Duties of a Phlebotomist

How to get certified as a phlebotomist

How to get certified as a phlebotomist: What You Need to Know. First of all, Phlebotomy is as important as any other medical profession. In the United States Phlebotomy certification requirements vary state by state. Phlebotomy used to be a skill picked up in one day, but today most phlebotomists in the United States train approximately forty hours in a Phlebotomy certification programs.

Phlebotomy used to be a field that did not require specific skill sets to perform; some states do not even have clear-cut guidelines on the training requirements and qualifications of a phlebotomist. Consequently, some entry-level phlebotomy jobs do not even require a certification if sufficient experience can be demonstrated.

Most states in the US do require a high school diploma or equivalent, followed by at least a six-day phlebotomy certification class. It is not required by law to hire phlebotomists with a degrees but some states require certification. But, some states DO NOT have requirements for phlebotomy personnel. Most medical institutions prefer hiring persons with proper degrees and/or certification. This makes it essential to have completed a Phlebotomy certification program since without a degree or certification you are most likely not going to get considered for employment. Having prior training in this field will give you a edge over others and increase your chances of getting employment. So basically, you’re going to need to get at the very least a Phlebotomy certification.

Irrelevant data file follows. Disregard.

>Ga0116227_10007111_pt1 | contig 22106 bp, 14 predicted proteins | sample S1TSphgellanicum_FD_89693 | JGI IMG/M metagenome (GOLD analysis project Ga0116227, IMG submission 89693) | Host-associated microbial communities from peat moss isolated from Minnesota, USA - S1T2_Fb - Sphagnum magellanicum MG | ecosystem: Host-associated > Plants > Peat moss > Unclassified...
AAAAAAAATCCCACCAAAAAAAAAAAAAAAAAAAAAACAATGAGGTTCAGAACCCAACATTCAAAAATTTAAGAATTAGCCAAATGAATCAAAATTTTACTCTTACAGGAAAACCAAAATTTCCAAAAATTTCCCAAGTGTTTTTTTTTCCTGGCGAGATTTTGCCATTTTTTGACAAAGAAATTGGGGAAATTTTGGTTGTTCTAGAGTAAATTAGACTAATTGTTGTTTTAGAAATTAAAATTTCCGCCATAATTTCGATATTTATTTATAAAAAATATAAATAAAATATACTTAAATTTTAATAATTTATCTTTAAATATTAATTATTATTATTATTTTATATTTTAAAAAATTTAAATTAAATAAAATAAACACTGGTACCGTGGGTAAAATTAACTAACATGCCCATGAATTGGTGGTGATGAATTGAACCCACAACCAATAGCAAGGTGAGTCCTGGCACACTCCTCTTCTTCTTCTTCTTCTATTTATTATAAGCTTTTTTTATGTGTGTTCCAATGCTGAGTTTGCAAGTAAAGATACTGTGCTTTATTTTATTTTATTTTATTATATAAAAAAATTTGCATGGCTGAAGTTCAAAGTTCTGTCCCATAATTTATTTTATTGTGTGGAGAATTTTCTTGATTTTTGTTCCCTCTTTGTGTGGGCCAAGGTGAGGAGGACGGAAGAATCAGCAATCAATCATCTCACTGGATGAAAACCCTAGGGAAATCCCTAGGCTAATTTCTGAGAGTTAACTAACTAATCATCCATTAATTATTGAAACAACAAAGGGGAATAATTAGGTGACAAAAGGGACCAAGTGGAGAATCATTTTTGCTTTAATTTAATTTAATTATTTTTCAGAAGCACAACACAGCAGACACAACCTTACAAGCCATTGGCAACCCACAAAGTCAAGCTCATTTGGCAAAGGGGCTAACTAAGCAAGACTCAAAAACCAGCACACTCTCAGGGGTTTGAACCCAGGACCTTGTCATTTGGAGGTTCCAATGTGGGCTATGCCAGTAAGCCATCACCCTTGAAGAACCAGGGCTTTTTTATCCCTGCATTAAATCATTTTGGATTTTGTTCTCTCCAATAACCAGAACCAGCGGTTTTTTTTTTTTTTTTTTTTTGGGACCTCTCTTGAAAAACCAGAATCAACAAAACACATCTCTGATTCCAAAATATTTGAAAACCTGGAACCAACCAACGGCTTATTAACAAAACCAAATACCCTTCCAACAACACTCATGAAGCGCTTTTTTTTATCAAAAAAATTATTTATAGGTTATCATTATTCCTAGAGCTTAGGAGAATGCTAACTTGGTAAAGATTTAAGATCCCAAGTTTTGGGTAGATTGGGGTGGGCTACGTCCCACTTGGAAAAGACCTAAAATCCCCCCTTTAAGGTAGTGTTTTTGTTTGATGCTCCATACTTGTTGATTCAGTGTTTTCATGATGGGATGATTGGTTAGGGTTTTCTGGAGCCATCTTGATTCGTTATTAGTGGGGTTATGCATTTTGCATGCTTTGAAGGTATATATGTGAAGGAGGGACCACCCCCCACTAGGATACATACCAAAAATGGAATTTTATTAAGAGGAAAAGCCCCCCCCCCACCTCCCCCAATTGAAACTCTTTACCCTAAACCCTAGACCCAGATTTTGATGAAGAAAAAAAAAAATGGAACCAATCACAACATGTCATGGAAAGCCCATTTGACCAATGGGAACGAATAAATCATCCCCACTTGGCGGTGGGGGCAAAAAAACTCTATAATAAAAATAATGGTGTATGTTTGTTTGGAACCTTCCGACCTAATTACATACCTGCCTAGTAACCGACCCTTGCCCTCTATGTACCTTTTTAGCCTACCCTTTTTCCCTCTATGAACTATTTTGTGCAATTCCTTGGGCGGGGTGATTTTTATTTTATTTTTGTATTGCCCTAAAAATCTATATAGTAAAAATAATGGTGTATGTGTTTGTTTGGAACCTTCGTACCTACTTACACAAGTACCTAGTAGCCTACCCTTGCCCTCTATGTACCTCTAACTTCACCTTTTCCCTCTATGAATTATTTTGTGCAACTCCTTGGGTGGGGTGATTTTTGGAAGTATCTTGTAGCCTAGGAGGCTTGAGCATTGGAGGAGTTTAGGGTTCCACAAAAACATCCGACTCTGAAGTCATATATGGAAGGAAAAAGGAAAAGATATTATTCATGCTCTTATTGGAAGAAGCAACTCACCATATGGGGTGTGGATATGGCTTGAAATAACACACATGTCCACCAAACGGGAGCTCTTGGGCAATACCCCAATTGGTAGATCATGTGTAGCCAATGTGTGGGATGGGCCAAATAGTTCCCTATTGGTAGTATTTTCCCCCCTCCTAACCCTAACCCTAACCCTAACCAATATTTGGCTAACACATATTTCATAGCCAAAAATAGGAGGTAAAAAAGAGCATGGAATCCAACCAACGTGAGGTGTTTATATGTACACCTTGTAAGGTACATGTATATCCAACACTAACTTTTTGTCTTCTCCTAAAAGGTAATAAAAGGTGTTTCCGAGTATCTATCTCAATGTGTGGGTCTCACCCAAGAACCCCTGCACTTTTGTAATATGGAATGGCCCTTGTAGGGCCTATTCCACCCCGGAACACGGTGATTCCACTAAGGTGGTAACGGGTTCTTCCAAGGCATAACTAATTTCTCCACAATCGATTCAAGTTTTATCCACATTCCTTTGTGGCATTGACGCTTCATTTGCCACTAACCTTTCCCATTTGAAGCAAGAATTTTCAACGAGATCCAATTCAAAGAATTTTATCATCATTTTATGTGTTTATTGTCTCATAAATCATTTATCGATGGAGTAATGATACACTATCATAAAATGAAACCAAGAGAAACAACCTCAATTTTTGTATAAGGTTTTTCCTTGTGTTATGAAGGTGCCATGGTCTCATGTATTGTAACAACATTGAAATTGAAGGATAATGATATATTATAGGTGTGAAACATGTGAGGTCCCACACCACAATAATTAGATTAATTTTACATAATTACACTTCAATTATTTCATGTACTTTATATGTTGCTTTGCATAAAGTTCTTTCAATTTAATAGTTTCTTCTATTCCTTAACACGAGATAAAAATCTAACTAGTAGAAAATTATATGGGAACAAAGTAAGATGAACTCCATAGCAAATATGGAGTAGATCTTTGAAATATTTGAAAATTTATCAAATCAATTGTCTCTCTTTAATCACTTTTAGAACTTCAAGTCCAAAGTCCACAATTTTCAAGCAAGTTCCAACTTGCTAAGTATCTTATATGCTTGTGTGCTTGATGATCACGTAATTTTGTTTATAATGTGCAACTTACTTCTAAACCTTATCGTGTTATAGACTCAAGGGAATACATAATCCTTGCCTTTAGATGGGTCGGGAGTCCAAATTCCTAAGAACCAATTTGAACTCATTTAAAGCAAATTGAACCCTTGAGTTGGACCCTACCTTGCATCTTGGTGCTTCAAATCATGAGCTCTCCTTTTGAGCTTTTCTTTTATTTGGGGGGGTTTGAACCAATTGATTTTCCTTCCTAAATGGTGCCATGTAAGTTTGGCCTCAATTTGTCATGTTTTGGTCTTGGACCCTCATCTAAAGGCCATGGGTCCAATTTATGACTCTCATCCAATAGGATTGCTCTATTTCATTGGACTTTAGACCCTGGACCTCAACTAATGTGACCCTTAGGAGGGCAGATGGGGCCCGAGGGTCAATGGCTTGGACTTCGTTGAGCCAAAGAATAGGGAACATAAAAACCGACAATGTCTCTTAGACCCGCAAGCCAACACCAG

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Quick Fact
In 2018, workers with a bachelor's degree or higher had almost twice as much
median earnings per week than workers with only a high school diploma.*
*Bureau of Labor Statistics

The very first step in building a great Phlebotomy career is to seek out a good institution for training where you can acquire proper skills as well as your certification. It is crucial, however, to acquire certification even if the state or clinic you work in does not enforce it. The reason has more something to do with accreditation that happens among health institutions than preference of health institutions for certified practitioners. These health institutions are governed by a higher agency accountable to the federal government and require, among other qualifications, that clinic, laboratory or hospital personnel are licensed or certified or registered, whichever is applicable, in their fields of specialty.